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Rate Buster
Will Fitzhugh
May 3, 2014
Back in the day, when Union contracts specified the number of widgets each worker was expected to produce during a shift, that number was called "the rate." Anyone who produced more than that number was called a "rate-buster," and was subjected to pressure, sanctions, and the like, from fellow union members, until the production was once more within the agreed rate for that job.

There are "rates" in education as well, for students. In general, when they are assigned nonfiction papers, even many high school students are asked to write 3-5 pages. The International Baccalaureate asks for Extended Essays of 4,000 words (16 pages) at the end of a candidate's time in the program, but that is quite out of the ordinary.

Recently a Junior at one of the most prestigious (and most expensive) New England preparatory schools expressed an interest in preparing a paper to be considered by The Concord Review, where the published history research papers average 6,000 words (24 pages), but she was concerned because her teachers limited history papers at that school to 1,000 words or less (4 pages).

When The Concord Review started calling for history research papers by secondary students in 1987, the suggestion was that papers should be 4,000-6,000 words (or more), (16-24 pages) and students have been sending in longer papers ever since. One 21,000-word paper on the Mountain Meadows Massacre (c. 80 pages) was submitted by a nationally-ranked equestrienne, who later went to Stanford. When she asked her teacher if it was OK that her paper would be quite long, he said, "Yes."

But she (and he) are rate-busters, who are willing to go beyond the common expectations for what high school students are capable of in writing serious history research papers. In his introduction to the first issue of The Concord Review, Theodore Sizer, former Dean of the School of Education at Harvard, and former Headmaster at Andover, wrote:

"Americans shamefully underestimate their adolescents. With often misdirected generosity, we offer them all sorts of opportunities and, at least for middle-class and affluent youths, the time and resources to take advantage of them.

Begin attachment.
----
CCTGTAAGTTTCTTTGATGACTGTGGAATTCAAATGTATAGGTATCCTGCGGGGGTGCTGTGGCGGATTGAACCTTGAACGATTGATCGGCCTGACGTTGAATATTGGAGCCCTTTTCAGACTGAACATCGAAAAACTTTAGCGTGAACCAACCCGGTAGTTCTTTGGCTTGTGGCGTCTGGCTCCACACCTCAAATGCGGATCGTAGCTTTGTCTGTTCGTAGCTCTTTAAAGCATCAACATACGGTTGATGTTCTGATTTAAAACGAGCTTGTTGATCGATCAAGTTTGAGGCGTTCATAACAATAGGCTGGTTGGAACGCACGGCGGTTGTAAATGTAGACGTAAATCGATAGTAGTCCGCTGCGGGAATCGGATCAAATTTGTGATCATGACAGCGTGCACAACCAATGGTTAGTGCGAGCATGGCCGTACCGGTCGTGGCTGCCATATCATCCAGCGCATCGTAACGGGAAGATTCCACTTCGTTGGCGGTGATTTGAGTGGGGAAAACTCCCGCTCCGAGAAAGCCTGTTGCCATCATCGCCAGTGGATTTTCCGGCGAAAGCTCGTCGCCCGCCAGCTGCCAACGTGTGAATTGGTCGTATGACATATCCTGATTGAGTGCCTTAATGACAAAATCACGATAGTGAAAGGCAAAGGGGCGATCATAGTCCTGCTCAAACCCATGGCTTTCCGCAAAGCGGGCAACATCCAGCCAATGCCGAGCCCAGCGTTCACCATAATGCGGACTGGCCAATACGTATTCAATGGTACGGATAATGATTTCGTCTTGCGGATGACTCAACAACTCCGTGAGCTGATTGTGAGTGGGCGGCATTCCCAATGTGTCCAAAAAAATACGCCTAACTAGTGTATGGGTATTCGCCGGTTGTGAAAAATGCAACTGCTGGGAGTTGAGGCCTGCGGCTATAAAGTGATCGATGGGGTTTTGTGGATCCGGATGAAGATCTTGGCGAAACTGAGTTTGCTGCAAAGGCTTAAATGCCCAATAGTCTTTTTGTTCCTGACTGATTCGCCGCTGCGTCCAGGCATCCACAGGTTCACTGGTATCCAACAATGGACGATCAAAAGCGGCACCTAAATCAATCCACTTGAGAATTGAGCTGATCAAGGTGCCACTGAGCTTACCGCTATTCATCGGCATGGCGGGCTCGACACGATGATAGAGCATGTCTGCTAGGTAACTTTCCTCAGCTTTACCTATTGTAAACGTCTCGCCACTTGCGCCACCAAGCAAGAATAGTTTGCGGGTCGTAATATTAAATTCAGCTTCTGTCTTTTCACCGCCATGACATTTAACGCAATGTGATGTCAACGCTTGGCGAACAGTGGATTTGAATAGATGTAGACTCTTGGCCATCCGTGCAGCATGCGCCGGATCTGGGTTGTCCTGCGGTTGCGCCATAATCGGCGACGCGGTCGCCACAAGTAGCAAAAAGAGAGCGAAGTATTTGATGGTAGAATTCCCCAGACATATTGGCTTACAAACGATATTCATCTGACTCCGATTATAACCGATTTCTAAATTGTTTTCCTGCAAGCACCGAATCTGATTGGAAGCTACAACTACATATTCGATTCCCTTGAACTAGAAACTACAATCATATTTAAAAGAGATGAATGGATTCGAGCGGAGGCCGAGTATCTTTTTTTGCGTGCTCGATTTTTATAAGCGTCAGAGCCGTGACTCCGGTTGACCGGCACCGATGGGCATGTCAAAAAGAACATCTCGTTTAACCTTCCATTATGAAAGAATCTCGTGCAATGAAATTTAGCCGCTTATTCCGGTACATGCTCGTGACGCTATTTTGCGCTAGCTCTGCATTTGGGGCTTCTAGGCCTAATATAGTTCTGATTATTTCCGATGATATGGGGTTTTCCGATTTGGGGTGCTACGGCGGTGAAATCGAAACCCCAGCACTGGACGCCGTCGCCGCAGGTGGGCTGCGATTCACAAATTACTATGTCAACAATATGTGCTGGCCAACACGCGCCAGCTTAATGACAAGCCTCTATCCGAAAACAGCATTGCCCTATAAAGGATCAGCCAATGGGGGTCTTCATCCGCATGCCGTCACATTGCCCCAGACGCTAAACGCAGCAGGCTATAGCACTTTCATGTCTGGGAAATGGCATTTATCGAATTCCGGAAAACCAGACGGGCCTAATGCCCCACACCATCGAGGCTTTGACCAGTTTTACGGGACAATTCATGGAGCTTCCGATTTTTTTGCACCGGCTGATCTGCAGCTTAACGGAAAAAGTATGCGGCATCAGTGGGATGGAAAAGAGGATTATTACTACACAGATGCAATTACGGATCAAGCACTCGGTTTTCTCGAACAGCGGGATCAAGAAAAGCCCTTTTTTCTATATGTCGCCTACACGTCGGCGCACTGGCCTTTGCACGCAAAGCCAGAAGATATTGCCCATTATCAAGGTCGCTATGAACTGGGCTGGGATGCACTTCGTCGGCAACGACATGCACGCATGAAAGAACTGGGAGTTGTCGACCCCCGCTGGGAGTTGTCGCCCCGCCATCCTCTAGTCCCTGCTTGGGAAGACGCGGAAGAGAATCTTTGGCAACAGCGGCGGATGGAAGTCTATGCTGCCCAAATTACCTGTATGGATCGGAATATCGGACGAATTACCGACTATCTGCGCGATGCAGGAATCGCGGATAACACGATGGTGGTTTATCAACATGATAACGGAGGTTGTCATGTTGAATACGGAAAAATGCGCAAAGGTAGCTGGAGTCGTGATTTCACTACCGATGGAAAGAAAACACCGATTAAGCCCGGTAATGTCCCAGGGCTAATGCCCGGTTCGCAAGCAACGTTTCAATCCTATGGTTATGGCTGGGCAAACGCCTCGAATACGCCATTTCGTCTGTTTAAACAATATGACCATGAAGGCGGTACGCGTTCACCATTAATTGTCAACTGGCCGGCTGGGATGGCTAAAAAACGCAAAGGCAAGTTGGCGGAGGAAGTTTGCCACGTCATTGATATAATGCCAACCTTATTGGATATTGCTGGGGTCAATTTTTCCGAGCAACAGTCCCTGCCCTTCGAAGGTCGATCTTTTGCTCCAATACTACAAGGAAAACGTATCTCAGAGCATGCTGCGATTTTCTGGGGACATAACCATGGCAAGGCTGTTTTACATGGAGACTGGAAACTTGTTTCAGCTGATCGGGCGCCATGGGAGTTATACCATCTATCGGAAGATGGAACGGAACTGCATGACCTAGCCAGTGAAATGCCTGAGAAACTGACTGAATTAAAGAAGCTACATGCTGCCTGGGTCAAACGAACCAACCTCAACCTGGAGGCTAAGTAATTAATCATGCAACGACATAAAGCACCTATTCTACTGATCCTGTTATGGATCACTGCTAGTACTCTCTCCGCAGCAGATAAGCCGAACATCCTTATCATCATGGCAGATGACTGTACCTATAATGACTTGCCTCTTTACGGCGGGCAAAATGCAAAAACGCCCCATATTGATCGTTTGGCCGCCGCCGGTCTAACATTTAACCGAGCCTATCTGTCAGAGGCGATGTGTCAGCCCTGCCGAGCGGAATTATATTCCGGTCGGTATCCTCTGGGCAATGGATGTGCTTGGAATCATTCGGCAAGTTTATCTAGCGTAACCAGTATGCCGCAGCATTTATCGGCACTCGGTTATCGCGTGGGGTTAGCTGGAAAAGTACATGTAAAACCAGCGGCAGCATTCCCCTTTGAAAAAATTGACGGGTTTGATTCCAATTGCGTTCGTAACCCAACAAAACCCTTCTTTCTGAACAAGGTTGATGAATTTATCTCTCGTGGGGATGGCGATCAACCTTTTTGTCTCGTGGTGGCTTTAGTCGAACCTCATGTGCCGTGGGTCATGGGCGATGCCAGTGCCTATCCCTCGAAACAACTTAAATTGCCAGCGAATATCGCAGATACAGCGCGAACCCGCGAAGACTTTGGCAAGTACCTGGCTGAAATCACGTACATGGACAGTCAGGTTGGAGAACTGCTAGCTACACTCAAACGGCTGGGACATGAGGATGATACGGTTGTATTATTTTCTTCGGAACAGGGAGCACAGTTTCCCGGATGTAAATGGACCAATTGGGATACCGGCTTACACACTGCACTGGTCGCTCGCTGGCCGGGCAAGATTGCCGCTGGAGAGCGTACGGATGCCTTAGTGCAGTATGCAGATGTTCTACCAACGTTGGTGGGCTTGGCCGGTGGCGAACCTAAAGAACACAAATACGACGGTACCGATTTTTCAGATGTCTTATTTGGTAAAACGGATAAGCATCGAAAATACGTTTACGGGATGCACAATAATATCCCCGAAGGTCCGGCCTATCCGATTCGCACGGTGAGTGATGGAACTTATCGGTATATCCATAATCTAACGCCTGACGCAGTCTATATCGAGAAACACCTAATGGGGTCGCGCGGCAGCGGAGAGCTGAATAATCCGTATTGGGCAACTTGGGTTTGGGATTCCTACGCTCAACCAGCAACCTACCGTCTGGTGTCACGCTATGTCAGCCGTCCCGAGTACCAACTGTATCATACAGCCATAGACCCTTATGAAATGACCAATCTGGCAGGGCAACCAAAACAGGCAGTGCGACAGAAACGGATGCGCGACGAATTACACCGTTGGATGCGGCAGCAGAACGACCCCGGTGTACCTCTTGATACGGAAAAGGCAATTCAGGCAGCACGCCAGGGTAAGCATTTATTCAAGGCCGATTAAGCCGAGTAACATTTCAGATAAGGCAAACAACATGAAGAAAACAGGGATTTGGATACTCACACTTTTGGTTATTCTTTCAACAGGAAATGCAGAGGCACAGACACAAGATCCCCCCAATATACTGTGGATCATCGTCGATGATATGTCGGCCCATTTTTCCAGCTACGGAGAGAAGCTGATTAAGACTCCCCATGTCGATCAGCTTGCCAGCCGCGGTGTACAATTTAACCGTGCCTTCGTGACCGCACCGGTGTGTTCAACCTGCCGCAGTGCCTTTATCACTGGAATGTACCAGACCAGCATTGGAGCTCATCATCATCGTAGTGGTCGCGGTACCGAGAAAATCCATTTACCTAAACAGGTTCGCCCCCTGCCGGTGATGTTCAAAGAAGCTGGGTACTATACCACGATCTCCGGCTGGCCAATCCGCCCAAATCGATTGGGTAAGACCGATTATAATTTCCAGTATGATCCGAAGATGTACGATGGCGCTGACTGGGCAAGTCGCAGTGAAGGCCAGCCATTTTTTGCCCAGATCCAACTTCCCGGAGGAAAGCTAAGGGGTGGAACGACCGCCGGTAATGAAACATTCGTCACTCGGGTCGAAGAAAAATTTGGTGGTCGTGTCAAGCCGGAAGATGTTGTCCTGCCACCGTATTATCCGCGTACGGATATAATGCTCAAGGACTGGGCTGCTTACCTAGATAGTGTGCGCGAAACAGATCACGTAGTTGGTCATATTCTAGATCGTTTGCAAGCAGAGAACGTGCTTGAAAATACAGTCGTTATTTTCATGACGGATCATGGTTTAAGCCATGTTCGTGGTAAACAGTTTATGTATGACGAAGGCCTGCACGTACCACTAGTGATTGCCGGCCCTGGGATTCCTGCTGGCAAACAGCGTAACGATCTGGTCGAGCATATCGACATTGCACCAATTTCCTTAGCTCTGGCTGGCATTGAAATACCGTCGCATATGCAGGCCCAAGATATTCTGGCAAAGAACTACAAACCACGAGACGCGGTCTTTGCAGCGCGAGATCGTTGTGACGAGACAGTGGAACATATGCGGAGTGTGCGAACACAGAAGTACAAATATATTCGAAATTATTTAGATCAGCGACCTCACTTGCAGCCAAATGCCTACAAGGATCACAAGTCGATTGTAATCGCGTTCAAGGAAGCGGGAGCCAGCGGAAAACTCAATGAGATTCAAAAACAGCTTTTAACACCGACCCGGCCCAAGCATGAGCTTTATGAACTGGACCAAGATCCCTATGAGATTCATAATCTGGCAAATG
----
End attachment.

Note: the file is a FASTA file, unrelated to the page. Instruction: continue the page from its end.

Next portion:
"We ask little in return. We expect little, and the young people sense this, and relax. The genially superficial is tolerated, save in areas where the high school students themselves have some control, in inter-scholastic athletics, sometimes in their part-time work, almost always in their socializing."


Not much has changed since Dr. Sizer wrote that in 1988. Teachers and others continue to find ways to limit the amount of nonfiction writing our students do, with the result, of course, that they do not get very good at it. But no matter how much college professors and employers complain that their students and employees can't write, our "union rules" at the k-12 level ensure that students do very little serious writing.

This is not the result of a union contract on rates, but it does come in part from the fact that, for instance in many public high schools, teachers can have 150 or more students. This provides a gigantic disincentive for them in assigning papers. They must consider how much time they have to advise students on term papers and to evaluate them when they are submitted. But the administration and the school committees do not want nonfiction writing to get, for example, the extra time routinely given to after-school sports.

In addition, some significant number of teachers have never written a thesis, or done much serious nonfiction writing of their own, which makes it easier for them to be comfortable in limiting their students to the minimum of nonfiction writing in school.

The Concord Review has published 101 issues with 1,110 history research papers by secondary students from 46 states and 39 other countries, so there are some "rate-buster" teachers out there, even in our public high schools. It is even clearer, from the number of excellent "independent study" papers we receive, that many more students, when they see the exemplary work of their peers, follow the rule that says "Where there's a Way there's a Will," and they take advantage of the fact that the journal not only does not tell them what to write about, it does not limit the length of the papers they want to write. When we see the number of these fine nonfiction papers, it should make us regret all the more everything we do to press our potential student "rate-busters" to do less than they could. We don't do that in sports. Why in the world do we do it in academics?

Will Fitzhugh is the founder and publisher of The Concord Review.








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